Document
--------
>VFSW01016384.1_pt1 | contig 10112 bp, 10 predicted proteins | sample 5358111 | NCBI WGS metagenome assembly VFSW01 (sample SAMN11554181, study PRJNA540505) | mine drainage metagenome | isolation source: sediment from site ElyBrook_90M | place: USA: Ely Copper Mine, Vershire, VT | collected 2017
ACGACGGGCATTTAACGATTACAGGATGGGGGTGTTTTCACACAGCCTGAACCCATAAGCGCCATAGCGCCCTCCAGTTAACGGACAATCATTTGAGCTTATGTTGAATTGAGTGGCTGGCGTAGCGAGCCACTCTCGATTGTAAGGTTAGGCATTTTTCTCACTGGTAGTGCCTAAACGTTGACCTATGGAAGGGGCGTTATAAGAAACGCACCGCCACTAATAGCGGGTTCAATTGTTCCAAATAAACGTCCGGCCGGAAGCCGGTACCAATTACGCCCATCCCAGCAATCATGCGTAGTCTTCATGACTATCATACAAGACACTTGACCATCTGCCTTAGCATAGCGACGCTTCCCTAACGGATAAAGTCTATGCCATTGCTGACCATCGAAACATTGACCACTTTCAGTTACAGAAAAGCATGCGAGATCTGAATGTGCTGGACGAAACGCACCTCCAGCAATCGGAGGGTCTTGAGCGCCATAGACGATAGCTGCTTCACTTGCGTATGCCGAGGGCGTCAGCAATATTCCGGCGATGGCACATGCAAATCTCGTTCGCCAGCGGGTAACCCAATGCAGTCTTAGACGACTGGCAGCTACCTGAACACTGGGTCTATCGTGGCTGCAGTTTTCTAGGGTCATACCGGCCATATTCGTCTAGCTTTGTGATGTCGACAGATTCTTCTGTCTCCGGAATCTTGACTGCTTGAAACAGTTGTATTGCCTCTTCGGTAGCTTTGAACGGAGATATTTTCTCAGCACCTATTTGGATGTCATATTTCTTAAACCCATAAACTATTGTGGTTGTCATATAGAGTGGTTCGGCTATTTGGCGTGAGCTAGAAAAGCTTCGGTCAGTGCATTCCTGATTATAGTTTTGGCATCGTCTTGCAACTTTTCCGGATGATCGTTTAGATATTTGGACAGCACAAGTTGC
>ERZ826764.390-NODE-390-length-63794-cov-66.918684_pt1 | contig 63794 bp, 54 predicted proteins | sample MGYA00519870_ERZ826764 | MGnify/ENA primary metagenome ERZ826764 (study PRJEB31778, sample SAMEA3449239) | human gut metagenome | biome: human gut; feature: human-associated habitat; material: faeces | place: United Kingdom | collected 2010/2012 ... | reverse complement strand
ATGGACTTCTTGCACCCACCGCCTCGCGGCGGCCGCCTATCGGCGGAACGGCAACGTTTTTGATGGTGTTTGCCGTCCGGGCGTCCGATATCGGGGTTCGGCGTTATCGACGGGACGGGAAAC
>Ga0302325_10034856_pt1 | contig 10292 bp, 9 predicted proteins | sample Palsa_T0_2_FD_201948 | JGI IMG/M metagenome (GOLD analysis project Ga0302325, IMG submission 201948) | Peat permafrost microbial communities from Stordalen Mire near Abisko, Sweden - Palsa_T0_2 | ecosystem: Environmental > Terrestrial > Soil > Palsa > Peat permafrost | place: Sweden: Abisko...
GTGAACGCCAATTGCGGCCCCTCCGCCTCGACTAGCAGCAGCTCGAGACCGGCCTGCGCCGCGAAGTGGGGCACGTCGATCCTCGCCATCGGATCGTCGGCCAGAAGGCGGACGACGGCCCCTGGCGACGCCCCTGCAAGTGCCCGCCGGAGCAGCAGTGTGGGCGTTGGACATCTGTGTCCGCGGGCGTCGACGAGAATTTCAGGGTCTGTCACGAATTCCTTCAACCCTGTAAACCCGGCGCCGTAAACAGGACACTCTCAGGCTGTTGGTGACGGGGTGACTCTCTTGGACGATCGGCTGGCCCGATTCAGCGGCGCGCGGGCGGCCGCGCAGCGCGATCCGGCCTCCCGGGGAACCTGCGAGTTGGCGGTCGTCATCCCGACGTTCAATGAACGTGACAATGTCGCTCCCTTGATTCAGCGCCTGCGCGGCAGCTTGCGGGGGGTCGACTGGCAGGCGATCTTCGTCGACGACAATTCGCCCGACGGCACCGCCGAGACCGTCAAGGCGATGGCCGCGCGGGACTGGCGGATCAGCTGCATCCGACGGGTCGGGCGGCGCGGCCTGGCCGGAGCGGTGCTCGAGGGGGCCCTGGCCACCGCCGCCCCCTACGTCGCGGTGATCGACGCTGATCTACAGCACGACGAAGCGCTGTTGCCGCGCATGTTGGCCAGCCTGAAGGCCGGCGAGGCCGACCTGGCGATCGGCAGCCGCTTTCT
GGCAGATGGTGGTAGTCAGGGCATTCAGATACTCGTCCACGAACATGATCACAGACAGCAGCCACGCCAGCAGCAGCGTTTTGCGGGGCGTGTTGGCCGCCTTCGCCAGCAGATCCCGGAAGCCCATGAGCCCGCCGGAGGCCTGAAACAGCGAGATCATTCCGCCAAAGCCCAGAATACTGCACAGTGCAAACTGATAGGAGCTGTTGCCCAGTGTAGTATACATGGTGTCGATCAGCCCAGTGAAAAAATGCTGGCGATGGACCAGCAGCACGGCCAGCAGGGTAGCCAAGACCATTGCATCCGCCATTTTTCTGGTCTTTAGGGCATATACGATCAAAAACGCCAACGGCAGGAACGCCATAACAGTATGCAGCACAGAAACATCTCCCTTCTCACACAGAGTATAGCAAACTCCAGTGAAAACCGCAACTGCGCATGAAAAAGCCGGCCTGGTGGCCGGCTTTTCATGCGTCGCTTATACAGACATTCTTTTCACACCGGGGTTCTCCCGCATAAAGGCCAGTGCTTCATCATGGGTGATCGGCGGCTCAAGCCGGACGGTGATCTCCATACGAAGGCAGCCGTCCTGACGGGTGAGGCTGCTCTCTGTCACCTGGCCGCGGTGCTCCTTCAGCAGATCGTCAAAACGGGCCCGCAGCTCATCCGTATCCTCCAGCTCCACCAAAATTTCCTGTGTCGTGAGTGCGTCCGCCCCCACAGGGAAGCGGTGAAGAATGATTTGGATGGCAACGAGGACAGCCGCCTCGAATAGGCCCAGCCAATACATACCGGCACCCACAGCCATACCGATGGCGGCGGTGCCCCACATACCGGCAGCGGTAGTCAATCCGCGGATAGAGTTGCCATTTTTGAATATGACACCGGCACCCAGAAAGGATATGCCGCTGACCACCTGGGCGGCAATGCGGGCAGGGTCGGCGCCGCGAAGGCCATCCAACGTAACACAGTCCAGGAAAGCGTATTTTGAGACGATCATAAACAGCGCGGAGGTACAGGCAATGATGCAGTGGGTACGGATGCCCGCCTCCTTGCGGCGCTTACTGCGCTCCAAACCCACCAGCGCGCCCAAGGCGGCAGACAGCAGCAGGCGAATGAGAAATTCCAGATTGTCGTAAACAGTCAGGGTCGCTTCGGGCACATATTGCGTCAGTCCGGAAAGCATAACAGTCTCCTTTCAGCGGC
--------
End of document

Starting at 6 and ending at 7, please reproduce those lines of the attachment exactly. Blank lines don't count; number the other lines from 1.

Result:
GTGAACGCCAATTGCGGCCCCTCCGCCTCGACTAGCAGCAGCTCGAGACCGGCCTGCGCCGCGAAGTGGGGCACGTCGATCCTCGCCATCGGATCGTCGGCCAGAAGGCGGACGACGGCCCCTGGCGACGCCCCTGCAAGTGCCCGCCGGAGCAGCAGTGTGGGCGTTGGACATCTGTGTCCGCGGGCGTCGACGAGAATTTCAGGGTCTGTCACGAATTCCTTCAACCCTGTAAACCCGGCGCCGTAAACAGGACACTCTCAGGCTGTTGGTGACGGGGTGACTCTCTTGGACGATCGGCTGGCCCGATTCAGCGGCGCGCGGGCGGCCGCGCAGCGCGATCCGGCCTCCCGGGGAACCTGCGAGTTGGCGGTCGTCATCCCGACGTTCAATGAACGTGACAATGTCGCTCCCTTGATTCAGCGCCTGCGCGGCAGCTTGCGGGGGGTCGACTGGCAGGCGATCTTCGTCGACGACAATTCGCCCGACGGCACCGCCGAGACCGTCAAGGCGATGGCCGCGCGGGACTGGCGGATCAGCTGCATCCGACGGGTCGGGCGGCGCGGCCTGGCCGGAGCGGTGCTCGAGGGGGCCCTGGCCACCGCCGCCCCCTACGTCGCGGTGATCGACGCTGATCTACAGCACGACGAAGCGCTGTTGCCGCGCATGTTGGCCAGCCTGAAGGCCGGCGAGGCCGACCTGGCGATCGGCAGCCGCTTTCT
GGCAGATGGTGGTAGTCAGGGCATTCAGATACTCGTCCACGAACATGATCACAGACAGCAGCCACGCCAGCAGCAGCGTTTTGCGGGGCGTGTTGGCCGCCTTCGCCAGCAGATCCCGGAAGCCCATGAGCCCGCCGGAGGCCTGAAACAGCGAGATCATTCCGCCAAAGCCCAGAATACTGCACAGTGCAAACTGATAGGAGCTGTTGCCCAGTGTAGTATACATGGTGTCGATCAGCCCAGTGAAAAAATGCTGGCGATGGACCAGCAGCACGGCCAGCAGGGTAGCCAAGACCATTGCATCCGCCATTTTTCTGGTCTTTAGGGCATATACGATCAAAAACGCCAACGGCAGGAACGCCATAACAGTATGCAGCACAGAAACATCTCCCTTCTCACACAGAGTATAGCAAACTCCAGTGAAAACCGCAACTGCGCATGAAAAAGCCGGCCTGGTGGCCGGCTTTTCATGCGTCGCTTATACAGACATTCTTTTCACACCGGGGTTCTCCCGCATAAAGGCCAGTGCTTCATCATGGGTGATCGGCGGCTCAAGCCGGACGGTGATCTCCATACGAAGGCAGCCGTCCTGACGGGTGAGGCTGCTCTCTGTCACCTGGCCGCGGTGCTCCTTCAGCAGATCGTCAAAACGGGCCCGCAGCTCATCCGTATCCTCCAGCTCCACCAAAATTTCCTGTGTCGTGAGTGCGTCCGCCCCCACAGGGAAGCGGTGAAGAATGATTTGGATGGCAACGAGGACAGCCGCCTCGAATAGGCCCAGCCAATACATACCGGCACCCACAGCCATACCGATGGCGGCGGTGCCCCACATACCGGCAGCGGTAGTCAATCCGCGGATAGAGTTGCCATTTTTGAATATGACACCGGCACCCAGAAAGGATATGCCGCTGACCACCTGGGCGGCAATGCGGGCAGGGTCGGCGCCGCGAAGGCCATCCAACGTAACACAGTCCAGGAAAGCGTATTTTGAGACGATCATAAACAGCGCGGAGGTACAGGCAATGATGCAGTGGGTACGGATGCCCGCCTCCTTGCGGCGCTTACTGCGCTCCAAACCCACCAGCGCGCCCAAGGCGGCAGACAGCAGCAGGCGAATGAGAAATTCCAGATTGTCGTAAACAGTCAGGGTCGCTTCGGGCACATATTGCGTCAGTCCGGAAAGCATAACAGTCTCCTTTCAGCGGC